psychiatrist: a medical doctor who can make a diagnosis, offer treatment, and prescribe medicine
psychologist: a health professional who can diagnose and treat depression but is unable to write prescriptions
licensed clinical social worker: a person who has a degree in social work and is qualified to treat childhood depression
When it comes to managing your child's depression, all of these health professionals can help. The important thing is that your child feels comfortable with the person. If it's not a good fit, find another.
Your child's teacher, guidance counselor, or school psychologist also might be able to help. These professionals have your child's welfare at heart and all information shared with them during therapy is kept confidential.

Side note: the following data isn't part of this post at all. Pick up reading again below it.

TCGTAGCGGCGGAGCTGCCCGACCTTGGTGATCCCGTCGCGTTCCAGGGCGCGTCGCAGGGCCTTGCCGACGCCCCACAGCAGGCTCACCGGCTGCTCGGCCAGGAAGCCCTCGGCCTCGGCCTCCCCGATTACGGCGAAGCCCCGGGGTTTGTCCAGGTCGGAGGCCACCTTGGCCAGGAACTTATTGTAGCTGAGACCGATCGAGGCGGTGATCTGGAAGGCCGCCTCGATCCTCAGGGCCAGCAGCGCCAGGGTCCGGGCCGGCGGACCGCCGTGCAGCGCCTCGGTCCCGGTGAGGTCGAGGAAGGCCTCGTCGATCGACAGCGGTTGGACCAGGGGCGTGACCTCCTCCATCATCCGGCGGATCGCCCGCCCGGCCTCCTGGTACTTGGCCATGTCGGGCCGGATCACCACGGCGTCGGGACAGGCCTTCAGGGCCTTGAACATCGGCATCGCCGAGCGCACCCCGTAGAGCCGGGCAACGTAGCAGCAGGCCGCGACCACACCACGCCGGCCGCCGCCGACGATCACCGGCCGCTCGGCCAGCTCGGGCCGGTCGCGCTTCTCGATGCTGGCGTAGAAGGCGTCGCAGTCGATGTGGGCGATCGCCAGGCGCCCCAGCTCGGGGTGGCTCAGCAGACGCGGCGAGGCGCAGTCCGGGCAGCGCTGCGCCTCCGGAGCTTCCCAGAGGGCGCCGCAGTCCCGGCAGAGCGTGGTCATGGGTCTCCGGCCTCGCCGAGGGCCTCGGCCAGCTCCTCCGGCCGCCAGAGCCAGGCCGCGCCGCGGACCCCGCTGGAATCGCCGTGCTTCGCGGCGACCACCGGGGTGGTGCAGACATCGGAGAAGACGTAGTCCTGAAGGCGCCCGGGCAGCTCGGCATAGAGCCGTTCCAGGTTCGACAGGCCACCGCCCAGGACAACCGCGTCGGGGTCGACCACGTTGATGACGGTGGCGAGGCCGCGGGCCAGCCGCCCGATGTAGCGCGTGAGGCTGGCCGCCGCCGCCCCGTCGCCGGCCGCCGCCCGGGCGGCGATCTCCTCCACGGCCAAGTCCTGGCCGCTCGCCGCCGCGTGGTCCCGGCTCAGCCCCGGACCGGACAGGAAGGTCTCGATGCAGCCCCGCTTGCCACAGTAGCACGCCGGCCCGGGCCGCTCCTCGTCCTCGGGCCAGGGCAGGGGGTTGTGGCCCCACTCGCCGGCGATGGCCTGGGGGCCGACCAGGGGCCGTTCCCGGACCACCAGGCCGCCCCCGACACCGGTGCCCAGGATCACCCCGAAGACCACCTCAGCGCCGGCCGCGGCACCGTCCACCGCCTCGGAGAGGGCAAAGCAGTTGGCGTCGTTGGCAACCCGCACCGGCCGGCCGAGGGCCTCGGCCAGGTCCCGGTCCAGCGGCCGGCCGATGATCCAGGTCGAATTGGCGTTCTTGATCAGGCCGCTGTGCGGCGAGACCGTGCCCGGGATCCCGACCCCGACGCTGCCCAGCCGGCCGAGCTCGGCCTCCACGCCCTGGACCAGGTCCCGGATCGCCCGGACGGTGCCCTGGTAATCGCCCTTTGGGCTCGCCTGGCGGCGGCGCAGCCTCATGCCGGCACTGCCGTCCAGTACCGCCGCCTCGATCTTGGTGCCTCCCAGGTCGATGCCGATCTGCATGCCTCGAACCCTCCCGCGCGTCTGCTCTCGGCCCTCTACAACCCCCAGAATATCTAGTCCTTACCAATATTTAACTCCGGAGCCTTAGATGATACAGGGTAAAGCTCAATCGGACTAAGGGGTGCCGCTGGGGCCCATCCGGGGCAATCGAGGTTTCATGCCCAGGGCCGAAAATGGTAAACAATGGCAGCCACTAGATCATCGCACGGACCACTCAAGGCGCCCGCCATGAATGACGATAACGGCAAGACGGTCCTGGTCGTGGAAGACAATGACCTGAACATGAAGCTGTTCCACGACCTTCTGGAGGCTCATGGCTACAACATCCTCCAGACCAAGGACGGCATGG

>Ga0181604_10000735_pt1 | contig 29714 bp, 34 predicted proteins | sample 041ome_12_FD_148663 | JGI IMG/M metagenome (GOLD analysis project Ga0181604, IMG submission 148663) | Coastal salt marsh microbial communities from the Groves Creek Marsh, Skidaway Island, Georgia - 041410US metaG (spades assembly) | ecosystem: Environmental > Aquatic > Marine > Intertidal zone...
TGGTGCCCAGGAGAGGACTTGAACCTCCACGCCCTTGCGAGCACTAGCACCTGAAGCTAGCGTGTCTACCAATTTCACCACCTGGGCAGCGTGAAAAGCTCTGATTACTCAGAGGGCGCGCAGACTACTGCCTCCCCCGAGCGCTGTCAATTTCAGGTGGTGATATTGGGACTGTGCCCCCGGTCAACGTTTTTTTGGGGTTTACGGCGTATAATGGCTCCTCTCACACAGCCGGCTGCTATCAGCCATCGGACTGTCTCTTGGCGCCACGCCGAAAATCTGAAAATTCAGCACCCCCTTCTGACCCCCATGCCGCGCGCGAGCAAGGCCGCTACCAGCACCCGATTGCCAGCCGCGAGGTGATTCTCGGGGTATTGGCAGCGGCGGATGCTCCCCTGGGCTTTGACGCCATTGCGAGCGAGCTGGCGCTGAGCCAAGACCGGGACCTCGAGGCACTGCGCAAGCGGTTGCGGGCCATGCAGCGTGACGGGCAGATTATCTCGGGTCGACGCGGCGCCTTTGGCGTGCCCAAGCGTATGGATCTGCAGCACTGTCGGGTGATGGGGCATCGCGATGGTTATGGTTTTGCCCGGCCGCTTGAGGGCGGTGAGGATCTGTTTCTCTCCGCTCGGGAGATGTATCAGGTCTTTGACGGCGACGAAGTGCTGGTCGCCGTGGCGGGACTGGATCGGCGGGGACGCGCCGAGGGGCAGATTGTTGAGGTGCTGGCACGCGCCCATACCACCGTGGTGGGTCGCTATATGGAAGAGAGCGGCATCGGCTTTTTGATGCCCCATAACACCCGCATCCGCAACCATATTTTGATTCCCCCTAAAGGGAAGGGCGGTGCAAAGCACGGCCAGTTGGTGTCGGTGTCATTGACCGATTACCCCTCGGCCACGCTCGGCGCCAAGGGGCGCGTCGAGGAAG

Don't put off your child's treatment. Early detection and diagnosis are key in treating kids with depression.
A child or adolescent psychiatrist or psychologist can perform a complete evaluation and start a treatment plan that may include counseling, medicine, or both. The counselor might prescribe some sort of group counseling where the family works with the child in therapy sessions.
Depending on your child's age and maturity, it may be beneficial for him or her to participate in treatment decisions.
Most parents think that it's their job to ensure the happiness of their kids. When your child's depressed, you may feel guilty because you can't cheer him or her up. You also may think that your child is suffering because of something you did or didn't do. This isn't true. If you're struggling with guilt, frustration, or anger, consider counseling for yourself. In the long run, this can only help both you and your child.